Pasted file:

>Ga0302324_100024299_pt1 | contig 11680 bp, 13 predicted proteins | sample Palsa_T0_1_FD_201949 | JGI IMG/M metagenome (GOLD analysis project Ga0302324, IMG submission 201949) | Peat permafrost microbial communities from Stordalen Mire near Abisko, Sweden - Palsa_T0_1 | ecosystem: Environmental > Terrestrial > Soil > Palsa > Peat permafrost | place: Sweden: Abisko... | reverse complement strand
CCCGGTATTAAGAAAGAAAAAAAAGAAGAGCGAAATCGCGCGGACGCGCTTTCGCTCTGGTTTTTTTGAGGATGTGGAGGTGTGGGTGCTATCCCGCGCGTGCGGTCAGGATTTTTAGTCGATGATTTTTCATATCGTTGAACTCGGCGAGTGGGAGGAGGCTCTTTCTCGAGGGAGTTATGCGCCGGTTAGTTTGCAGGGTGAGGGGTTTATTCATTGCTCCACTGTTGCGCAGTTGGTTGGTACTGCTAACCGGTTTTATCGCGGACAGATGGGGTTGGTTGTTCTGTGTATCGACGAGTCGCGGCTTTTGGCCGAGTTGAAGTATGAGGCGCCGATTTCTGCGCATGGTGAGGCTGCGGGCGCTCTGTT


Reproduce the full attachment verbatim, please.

>Ga0302324_100024299_pt1 | contig 11680 bp, 13 predicted proteins | sample Palsa_T0_1_FD_201949 | JGI IMG/M metagenome (GOLD analysis project Ga0302324, IMG submission 201949) | Peat permafrost microbial communities from Stordalen Mire near Abisko, Sweden - Palsa_T0_1 | ecosystem: Environmental > Terrestrial > Soil > Palsa > Peat permafrost | place: Sweden: Abisko... | reverse complement strand
CCCGGTATTAAGAAAGAAAAAAAAGAAGAGCGAAATCGCGCGGACGCGCTTTCGCTCTGGTTTTTTTGAGGATGTGGAGGTGTGGGTGCTATCCCGCGCGTGCGGTCAGGATTTTTAGTCGATGATTTTTCATATCGTTGAACTCGGCGAGTGGGAGGAGGCTCTTTCTCGAGGGAGTTATGCGCCGGTTAGTTTGCAGGGTGAGGGGTTTATTCATTGCTCCACTGTTGCGCAGTTGGTTGGTACTGCTAACCGGTTTTATCGCGGACAGATGGGGTTGGTTGTTCTGTGTATCGACGAGTCGCGGCTTTTGGCCGAGTTGAAGTATGAGGCGCCGATTTCTGCGCATGGTGAGGCTGCGGGCGCTCTGTT